This morning I walked to our neighborhood post office to mail a letter. While walking I ran into one of my neighbors. I know this woman's daughter for many years. We paused to talk. This lady is an older adult and several years ago lost her husband to cancer. She then decided to relocate to DC to live with her daughter, which is how I got to know her. In any case, she began to ask me how I spent my summer. Well that was a loaded question. Since she knew about my story and loss, I was honest and told her I spent the summer writing a book chapter. Of course I could have written a chapter on anything. The wonders of chocolate, the peacefulness of bird watching, or how to cultivate a garden in ten easy steps..... but no of course not! So I told her the premise of my chapter. She paused and acknowledged that this was NO EASY chapter to write for many reasons. One smart lady! She then went on to make a comparison between losing her husband to cancer to losing a child to cancer. The differences in the ages and a life lived to one not even explored was well stated. In any case, we had a lovely conversation, as she then wished me luck on my second chapter. It was a nice way to start off the day. After all this is not a person who I interact with often and yet she got it right away. She understood what I summer I must have had and now what a Fall I am enduring.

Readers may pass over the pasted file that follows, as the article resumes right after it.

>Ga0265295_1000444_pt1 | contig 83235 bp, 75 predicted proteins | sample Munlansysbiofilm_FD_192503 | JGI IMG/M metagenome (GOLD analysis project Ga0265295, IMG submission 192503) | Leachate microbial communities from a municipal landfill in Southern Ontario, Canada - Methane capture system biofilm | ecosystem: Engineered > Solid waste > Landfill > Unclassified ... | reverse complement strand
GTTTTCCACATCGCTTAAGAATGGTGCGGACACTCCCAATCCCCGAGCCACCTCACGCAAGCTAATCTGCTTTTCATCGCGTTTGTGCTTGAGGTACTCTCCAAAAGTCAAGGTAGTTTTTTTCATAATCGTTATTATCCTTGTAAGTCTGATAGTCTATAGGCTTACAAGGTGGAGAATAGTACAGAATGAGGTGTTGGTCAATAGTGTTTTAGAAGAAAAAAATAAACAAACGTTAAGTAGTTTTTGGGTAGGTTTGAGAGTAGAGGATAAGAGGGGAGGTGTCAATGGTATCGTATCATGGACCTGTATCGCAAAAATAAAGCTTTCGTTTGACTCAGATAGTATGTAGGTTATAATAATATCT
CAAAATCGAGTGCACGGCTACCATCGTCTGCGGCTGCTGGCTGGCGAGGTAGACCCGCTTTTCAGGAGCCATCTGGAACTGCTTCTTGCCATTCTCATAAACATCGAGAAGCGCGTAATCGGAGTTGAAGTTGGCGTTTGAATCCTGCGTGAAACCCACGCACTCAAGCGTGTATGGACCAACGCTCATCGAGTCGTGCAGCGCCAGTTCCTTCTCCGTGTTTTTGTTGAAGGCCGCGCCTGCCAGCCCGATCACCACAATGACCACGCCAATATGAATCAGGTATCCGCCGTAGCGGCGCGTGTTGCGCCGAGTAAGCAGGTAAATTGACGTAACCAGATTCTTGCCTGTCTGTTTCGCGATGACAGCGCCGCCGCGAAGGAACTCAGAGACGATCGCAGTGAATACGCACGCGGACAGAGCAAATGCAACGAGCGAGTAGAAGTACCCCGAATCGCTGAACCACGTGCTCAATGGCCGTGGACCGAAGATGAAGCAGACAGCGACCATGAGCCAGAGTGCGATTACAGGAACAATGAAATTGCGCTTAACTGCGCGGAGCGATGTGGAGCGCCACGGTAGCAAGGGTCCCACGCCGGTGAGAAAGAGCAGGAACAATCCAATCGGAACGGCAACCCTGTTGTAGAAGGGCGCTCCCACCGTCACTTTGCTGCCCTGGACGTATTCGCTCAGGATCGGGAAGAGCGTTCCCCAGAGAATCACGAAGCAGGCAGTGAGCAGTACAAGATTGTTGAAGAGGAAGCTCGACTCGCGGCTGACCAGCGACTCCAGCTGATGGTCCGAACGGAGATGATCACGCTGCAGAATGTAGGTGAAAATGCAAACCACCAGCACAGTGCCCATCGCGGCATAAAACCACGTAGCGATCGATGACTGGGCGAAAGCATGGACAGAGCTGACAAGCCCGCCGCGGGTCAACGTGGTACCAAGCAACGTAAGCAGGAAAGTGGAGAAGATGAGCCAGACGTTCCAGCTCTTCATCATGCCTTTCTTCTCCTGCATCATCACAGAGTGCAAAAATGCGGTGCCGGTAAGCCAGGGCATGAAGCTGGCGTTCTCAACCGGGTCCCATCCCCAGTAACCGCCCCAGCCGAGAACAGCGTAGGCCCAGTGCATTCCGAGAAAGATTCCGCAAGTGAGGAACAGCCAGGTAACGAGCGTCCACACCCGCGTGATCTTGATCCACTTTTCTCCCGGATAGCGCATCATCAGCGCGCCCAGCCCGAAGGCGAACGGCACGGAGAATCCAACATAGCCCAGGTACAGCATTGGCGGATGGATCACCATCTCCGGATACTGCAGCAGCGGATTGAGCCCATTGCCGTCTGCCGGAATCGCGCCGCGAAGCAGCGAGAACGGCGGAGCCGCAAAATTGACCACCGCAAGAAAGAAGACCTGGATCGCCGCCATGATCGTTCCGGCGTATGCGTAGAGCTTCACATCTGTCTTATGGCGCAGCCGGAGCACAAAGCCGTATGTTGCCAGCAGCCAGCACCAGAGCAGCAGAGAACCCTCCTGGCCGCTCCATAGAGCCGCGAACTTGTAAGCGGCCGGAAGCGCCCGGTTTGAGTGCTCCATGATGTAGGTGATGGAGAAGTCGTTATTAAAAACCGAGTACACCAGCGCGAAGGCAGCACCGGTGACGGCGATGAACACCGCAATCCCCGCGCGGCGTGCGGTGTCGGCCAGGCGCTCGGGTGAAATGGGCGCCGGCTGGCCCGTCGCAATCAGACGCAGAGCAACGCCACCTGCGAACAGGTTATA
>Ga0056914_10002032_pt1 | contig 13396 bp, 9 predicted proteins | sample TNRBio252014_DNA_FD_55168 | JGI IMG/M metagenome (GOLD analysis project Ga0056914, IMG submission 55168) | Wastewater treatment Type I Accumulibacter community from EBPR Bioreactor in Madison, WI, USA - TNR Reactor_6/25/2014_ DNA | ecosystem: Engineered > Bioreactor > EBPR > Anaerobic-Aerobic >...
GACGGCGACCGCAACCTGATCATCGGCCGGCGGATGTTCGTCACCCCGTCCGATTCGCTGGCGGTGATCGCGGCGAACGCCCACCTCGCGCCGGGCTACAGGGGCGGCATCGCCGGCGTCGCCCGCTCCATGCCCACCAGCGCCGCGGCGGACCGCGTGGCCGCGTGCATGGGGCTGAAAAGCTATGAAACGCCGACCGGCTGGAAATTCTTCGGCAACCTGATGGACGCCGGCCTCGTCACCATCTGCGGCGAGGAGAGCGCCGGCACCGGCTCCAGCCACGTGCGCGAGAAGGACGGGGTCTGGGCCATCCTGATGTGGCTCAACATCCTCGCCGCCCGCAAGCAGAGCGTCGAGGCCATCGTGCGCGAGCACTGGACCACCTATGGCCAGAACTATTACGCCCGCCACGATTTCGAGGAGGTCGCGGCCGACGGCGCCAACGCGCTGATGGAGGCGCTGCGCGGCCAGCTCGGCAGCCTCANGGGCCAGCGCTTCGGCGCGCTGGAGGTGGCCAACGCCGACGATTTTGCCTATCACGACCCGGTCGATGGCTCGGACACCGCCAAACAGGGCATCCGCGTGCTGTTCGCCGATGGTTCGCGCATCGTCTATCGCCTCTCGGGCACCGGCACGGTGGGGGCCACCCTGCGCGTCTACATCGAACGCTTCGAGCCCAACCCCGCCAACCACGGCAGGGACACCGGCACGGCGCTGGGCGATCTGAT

Later in the day, I spent time digging through Foundation supplies. This Sunday, Mattie Miracle will be attending Curefest (www.curefestdc.org) from 9am to 1:30pm. Close to 1000 people are registered for this Walk to highlight Childhood Cancer Awareness and 75 exhibitors will be featured. Of which we are one!!! We are giving away free t-shirts, stickers, kid trinkets, and promotional materials. Our main purpose is to promote our Foundation and to let others know our platform to develop a National Psychosocial Standard of Care. I can safely say after several hours of working, Mattie's room no longer looks like a warehouse and we are all set to go on Sunday! 

September 16, 2014

Tuesday, September 16, 2014

Tuesday, September 16, 2014 -- Mattie died 262 weeks ago today. 

Tonight's picture was taken in August of 2008. Mattie, Peter, and I were in the Hospital's oncology clinic and we were painting a ceiling tile. His wonderful art therapists sketched a whole Scooby Doo scene for Mattie on this tile for him to paint and decorate. Once that was done, the tile was mounted onto the ceiling for everyone to see. Ironically this tile is still in the clinic today! The tile has outlasted the patient. In fact, there are many tiles that Mattie painted that are still within the clinic. The only one missing is his HUGE cockroach tile that he painted. No one seems to know where that one landed up. My hunch is it probably freaked a child out and it was taken down permanently. Not everyone shares Mattie's love for bugs, MYSELF included! But this Scooby Doo art therapy project was beneficial for all three of us. It kept us focused, working together, it helped the hours go by when we were in the clinic, and when we were finally done, it was a finished product we were proud of creating as a family unit. When I see it today, I still remember our times together painting!